In a move to try and encourage higher quality residential developments, the Design Council published the Building for Life 12 industry standard methodology of ensuring the good design of housing and neighbourhoods, in 2012. Now on the second edition, Building for Life 12 (hereafter BfL12) is now becoming a widely used tool by house builders and local planning authorities to ensure new residential developments are well considered.
The framework encourages developers, stakeholders and local planning authorities to move away from the usual topic by topic assessment, to the following 12 criteria:
- Facilities and services;
- Public transport;
- Meeting Local Housing Needs;
- Working with the site and its context;
- Creating well defined streets and spaces;
- Easy to find your way around;
- Streets for all;
- Car parking;
- Public and private spaces; and
- External storage and amenity space.
The process places more emphasis on the spaces between the proposed dwellings, than the houses themselves.
Whilst developers and local planning authorities can use the guide as an assessment framework either prior to, or after submission, in our experience, having delivered several ‘outstanding’ BfL12 schemes, it is best employed from the outset. Some of our Clients have committed to using the design framework through the pre-application process, whilst volunteering to have their proposals peer reviewed by industry market leaders. The process also encourages other key stakeholders, including local planning authorities and highways authorities to engage in the design review process. Usually involving several meetings with the design review panel, the process culminates in a BfL12 assessment, which assesses schemes against the 12 criteria, utilising a traffic light system. Whilst 9 ‘greens’ guarantees a pass, 12 ensures the schemes are ‘outstanding’ in their design.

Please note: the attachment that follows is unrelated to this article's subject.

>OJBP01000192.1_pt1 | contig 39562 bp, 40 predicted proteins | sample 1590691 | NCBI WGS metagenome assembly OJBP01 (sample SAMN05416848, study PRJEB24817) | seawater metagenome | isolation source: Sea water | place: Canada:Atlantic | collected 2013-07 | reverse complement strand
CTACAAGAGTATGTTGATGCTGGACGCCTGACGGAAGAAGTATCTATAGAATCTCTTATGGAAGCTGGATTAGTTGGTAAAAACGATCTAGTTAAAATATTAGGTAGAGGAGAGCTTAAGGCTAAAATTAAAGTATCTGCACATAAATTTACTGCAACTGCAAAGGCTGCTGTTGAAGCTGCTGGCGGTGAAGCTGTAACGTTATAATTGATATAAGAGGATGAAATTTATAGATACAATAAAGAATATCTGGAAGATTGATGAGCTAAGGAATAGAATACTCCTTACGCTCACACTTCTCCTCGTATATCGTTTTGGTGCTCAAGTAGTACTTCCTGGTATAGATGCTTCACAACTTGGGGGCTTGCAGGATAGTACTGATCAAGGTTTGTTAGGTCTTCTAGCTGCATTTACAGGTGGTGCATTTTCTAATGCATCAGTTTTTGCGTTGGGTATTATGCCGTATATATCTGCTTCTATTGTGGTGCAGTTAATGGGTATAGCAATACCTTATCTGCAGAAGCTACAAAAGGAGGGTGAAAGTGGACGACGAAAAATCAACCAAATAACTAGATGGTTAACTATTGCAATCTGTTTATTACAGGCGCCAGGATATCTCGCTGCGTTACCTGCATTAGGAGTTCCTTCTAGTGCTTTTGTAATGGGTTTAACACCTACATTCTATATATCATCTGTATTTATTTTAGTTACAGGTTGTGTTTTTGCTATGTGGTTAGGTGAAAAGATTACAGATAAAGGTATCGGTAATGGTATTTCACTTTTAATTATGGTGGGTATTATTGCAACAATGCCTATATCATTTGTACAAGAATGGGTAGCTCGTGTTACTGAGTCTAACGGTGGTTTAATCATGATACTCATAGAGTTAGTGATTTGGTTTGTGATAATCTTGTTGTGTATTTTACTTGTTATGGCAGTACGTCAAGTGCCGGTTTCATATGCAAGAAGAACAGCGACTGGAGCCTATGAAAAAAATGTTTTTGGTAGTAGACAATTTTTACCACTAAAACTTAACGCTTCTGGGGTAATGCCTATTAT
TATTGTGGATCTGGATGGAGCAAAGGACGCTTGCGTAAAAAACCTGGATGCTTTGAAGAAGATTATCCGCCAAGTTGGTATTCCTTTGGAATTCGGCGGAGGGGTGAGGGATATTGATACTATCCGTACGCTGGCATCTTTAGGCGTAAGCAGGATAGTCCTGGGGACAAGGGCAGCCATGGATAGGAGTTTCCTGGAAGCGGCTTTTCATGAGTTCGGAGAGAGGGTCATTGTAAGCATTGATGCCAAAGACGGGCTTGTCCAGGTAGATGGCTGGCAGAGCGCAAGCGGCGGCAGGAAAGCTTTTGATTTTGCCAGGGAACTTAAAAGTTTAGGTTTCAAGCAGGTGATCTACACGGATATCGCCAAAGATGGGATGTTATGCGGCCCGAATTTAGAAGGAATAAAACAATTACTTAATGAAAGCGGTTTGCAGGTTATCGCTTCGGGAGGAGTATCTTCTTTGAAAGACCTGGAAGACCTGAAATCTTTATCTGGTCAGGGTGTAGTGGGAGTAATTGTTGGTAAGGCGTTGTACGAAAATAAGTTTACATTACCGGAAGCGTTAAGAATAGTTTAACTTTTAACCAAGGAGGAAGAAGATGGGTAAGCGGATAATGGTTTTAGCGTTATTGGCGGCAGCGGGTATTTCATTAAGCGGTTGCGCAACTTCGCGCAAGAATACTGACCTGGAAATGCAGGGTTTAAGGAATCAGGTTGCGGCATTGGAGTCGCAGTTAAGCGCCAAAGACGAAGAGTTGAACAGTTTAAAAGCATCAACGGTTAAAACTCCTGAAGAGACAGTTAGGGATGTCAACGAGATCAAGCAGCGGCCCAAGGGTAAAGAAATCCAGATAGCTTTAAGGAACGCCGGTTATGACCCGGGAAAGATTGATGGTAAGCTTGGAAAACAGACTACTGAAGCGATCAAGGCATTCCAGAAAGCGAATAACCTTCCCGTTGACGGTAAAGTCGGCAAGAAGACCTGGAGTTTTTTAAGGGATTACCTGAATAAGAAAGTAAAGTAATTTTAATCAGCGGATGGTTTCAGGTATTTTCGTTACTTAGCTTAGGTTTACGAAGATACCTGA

Whilst to some this might seem an overly complex process to ensure good design, in our experience the benefits are obvious. The upfront work has meant that our Clients have been able to commit to submitting a far more detailed planning application that would have traditionally been made, in the knowledge that very few objections are likely to be raised by that stage – they should have already been designed out. Even details such as plans identifying refuse collection points and storage areas are provided so that well designed streets are not ruined by unsightly wheelie bins!
Local Planning Authorities benefit from being able to inform the design process, rather than just react to schemes; residents get a far better understanding of how a scheme is likely to work over the longer term; and our Clients are achieving planning permissions quicker and the level of detail provided in the submission enables them to get on site and deliver housing faster. I am certain that the better quality product will also deliver better margins and at a faster rate.
LRM Planning are now Building for Life 12 advocates, but we are not alone. Indeed, the Government has recently endorsed its use stating that they:
“…recognise the value of using a widely accepted design standard, such as Building for Life, in shaping and assessing basic design principles. These principles are crucial to the success of a scheme, but often get less attention than what a house looks like. They should be reflected in plans and be given sufficient weight in the planning process.”
With Government backing, I can well see the process being referenced in an amendment to the NPPF and from my perspective, that would be a very welcome addition. The focus should not solely be on housing supply; there is a need to ensure the increase in both the supply and the design of quality new housing developments.